7. The GOP leadership is going to have to twist a lot of arms to get a bill passed. In addition to these 4, they have to keep the potential “no” moderates on board (Collins, Murkowski, etc.) and they have to get a bill through the House again, which passed with a very narrow margin last time.

  8. Good news today it was confirmed that a Canadian Spec Forces member made a 3540 metre kill shot in Iraq last month… that’s more that 11000 ft…

    1. Must have one hell of a windless day. 2.2 miles, ten seconds flight time.
      Just a bunch of peace loving followers of Islam, preparing for a quiet night of murder and mayhem, and then all of a sudden the leader drops dead with a bullet in his head.
      I would agree that qualifies a ‘disrupted’ !!

      1. Sounds pretty awesome to me. The gloves really need to come off. Trump isn’t very PC, or likely to maintain the currently asisnine rules of engagement in place. So hopefully, we will get more done over there soon.

    2. That’s not a kill shot, that’s sorcery… how anyone can make a shot that long is amazing to me.

  9. The best option for the GOP is for this thing to die and for them to get away with not living up to their promise to kill President McBlackerson’s favorite law. How does McConnell accomplish this? With scapegoats of course. Libertarians, finally useful for something.

    Or they’ll just get a token amendment and cave. They are still Republicans.

    1. First, the general public is not nearly cognizant enough of libertarianism, or libertarians to a degree where they make useful scapegoats. Second, you better pray to your Satanic master that the GOP never grows a pair, or it will be the end of you and your buddies.

      Third, fuck off Tony.

  10. Here’s a novel idea. Leave it to the FREE MARKET, or, it they feel they must intrude, the states.

    Article 10 of the Constitution says: “The powers not delegated to the United States by the Constitution, nor prohibited by it to the States, are reserved to the States respectively, or to the people.” I don’t see anywhere where “regulate healthcare” is one of “the powers delegated to the United States.”

    1. Promote the general welfare.
      Don’t you know that means that welfare must be the answer to every problem, real or perceived? And only at the federal level.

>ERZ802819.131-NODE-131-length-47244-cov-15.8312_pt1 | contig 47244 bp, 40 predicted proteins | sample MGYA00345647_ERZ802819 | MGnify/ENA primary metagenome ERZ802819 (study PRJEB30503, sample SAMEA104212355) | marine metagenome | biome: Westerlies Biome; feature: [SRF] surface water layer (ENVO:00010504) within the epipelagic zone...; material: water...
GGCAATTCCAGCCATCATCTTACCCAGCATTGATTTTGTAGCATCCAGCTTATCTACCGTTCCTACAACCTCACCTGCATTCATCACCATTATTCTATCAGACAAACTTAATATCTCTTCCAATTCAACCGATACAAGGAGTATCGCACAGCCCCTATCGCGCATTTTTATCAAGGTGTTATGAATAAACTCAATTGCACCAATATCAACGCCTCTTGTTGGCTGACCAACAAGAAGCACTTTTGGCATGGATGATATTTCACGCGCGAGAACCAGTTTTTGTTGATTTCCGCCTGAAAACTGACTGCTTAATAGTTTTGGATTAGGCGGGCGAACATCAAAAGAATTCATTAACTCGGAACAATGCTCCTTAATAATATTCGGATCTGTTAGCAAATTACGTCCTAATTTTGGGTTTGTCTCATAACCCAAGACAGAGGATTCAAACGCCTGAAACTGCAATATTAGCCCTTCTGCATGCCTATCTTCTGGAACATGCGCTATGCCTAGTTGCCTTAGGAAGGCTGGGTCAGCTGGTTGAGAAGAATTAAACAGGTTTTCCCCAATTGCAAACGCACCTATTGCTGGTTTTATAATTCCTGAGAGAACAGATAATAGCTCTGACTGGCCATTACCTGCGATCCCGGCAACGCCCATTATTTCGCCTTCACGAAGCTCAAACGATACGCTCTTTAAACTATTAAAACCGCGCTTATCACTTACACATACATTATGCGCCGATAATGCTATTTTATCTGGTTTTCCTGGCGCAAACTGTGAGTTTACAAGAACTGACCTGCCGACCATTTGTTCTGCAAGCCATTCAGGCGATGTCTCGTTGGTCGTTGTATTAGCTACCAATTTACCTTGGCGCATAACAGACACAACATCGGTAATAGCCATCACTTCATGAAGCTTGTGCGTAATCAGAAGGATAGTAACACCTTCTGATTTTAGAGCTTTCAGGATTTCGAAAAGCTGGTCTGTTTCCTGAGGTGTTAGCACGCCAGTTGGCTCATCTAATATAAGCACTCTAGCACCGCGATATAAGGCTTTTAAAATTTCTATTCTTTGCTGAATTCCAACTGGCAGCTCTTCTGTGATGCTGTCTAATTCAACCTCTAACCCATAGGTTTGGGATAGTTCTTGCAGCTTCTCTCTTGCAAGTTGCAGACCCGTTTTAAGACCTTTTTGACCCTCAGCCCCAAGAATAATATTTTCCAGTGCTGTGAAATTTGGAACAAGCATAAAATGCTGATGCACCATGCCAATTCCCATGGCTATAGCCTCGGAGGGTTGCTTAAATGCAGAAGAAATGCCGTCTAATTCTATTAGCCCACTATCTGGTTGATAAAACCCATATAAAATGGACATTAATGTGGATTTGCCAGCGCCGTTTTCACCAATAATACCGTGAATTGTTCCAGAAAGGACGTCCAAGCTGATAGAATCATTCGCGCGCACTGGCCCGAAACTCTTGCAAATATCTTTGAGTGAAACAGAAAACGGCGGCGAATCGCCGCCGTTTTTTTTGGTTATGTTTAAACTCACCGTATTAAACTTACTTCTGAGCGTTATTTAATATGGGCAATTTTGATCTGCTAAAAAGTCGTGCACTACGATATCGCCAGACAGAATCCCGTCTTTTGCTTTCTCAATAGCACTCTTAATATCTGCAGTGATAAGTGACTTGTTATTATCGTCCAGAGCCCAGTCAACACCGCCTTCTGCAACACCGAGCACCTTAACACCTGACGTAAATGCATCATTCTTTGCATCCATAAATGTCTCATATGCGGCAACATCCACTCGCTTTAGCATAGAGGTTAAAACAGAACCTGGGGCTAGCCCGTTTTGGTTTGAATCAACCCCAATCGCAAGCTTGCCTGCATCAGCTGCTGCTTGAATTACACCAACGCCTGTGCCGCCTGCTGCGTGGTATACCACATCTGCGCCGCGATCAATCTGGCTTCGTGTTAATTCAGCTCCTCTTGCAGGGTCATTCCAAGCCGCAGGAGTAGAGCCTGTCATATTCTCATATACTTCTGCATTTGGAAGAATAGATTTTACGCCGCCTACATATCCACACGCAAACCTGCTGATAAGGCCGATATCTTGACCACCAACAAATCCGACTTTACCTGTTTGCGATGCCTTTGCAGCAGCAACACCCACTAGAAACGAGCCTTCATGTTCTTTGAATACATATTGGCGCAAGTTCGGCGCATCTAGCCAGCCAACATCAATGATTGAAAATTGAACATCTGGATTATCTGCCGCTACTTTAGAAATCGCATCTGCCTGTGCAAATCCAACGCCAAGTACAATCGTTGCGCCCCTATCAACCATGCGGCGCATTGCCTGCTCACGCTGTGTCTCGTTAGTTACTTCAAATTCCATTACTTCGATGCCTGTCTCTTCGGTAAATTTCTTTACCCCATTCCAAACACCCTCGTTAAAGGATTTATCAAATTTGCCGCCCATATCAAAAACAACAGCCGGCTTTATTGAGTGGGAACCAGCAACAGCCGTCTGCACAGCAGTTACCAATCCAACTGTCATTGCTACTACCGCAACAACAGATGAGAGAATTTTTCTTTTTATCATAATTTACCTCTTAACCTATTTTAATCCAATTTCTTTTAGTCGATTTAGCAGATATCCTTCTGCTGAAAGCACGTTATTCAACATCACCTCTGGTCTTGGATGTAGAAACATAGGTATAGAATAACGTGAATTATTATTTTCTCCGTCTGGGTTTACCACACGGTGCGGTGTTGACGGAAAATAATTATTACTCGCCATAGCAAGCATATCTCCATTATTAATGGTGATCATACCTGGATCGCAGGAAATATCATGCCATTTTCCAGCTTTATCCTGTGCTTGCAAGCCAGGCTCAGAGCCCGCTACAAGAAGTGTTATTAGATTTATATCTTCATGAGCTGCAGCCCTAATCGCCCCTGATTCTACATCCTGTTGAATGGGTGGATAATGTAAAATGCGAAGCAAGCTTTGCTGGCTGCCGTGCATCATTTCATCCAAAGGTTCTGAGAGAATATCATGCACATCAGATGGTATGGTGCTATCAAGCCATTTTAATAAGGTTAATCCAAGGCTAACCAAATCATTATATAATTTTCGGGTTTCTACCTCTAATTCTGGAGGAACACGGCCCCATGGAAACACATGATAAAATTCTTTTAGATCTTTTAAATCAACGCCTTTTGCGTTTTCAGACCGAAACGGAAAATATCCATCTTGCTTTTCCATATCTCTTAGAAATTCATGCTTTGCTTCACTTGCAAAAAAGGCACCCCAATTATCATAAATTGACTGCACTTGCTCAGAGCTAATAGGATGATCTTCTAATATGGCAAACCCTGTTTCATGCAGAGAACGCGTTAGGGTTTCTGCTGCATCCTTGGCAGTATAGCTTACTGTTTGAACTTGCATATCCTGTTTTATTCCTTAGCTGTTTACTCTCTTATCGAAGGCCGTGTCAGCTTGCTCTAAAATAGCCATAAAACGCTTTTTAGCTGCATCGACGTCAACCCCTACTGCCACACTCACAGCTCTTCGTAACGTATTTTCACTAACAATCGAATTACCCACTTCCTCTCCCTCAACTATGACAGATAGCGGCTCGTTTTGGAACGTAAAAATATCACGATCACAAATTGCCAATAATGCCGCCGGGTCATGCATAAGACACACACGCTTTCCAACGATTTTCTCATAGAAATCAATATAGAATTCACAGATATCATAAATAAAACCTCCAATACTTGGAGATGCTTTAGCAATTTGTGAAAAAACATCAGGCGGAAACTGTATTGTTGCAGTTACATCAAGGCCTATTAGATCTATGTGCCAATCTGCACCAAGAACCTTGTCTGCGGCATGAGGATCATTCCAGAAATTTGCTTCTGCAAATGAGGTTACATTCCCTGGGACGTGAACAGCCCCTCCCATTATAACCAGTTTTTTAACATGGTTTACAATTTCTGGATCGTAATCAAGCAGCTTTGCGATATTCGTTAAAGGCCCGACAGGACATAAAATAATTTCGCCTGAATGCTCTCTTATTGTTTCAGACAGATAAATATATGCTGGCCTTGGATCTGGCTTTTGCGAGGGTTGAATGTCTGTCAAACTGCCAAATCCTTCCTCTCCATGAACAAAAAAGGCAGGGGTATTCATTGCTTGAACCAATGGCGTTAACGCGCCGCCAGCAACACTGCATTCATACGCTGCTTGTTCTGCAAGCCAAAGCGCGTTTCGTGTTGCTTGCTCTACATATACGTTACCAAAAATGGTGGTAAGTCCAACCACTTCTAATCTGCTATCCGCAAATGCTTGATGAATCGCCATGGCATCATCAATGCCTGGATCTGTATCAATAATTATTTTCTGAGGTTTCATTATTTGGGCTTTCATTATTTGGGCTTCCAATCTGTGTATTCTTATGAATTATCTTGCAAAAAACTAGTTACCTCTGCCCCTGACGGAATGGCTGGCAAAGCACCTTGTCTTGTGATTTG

2. If the only problem is that it might not be constitutionally permissible in theory, there’s always the interstate commerce clause.

      It’d be a shame to eliminate the efficiency of a universal risk pool on that basis alone.

      1. Interesting…so you derive your morality from the state’s law, but you also are open about being in favor of ignoring the state’s law whenever you think it’s convenient.

        What’s it like not having any actual beliefs or courage?

        1. Also, I need an edit button. I’m not going to proofread my shit every time I hit submit, so y’all might as well get over that shit, Reason.

  11. Thank you Mr. Paul & Company for standing up for the America that elected you.

  12. The early line on tonite’s MSM newscasts is that this bill will ” gut medicaid” and “slash taxes for the wealthy.” That’s the breathless, and un-challenged, coverage of the folks demonstrating outside Toomey’s office in Allentown, PA.

  13. Apparently the Republicans are saying “if you like your Obamacare, you can keep it”. In fact they are going to offer no other choice. What a disappointing Congress.

  14. This is not Obamacare lite.

    This is Drumpfcare heavy. Will lower the number of insured, cost the poor more, have less coverage and provide a huge tax cut for the rich.

    Reason.com libertarians should celebrate.

  15. The bill will be signed into law with at least 51 Republicans voting YES.

    Rand Paul will be the only holdout, so that he can maintain his libertarian credentials while voting with Drumpf 88% of the time

    1. I’m skeptical that they get to ‘yes’ at all. They need to keep their damn campaign promise. This bill is not it.

  16. The way you make progress on something like this is pass what you can, as soon as you can, because you can always enact more stuff later?even starting on the next bill 10 secs. later. It’s moving in the right direction, so take advantage of the momentum.

  17. Tea Party senators claim to be “open to negotiation” yet insist on repealing Obamacare, which no version of the AHCA has come close to doing.

    Insist on a bill that can’t be passed through reconciliation, and therefore can’t be passed at all, giving us the status quo Obamacare, Now and Forever.

    “Muh principles!”

  18. “the ‘single biggest’ improvement he’s looking for is to ‘lower the cost of premiums.'”

    It’s a real shame they put all their energy into pricing and none into costs.

  19. Either have universal care or don’t bother. These half-n-half schemes don’t work. Obamacare will die in a few years regardless of what the Republicans do, the writing is on the wall.

  20. Until the Republicans get 60 in their caucus, they will not be able to scuttle this – and they most certainly will get to below 50 before they get to 60. Do they understand that the Democrats will off up a very simply reply to all this talk that ObamaRomneyHeritageCare is a “disaster” that is spelled “Medicare-For-All”? Do they not see that they have the ability to make as good of a deal as possible now as they will ever have?

Please to post comments

Comments are closed.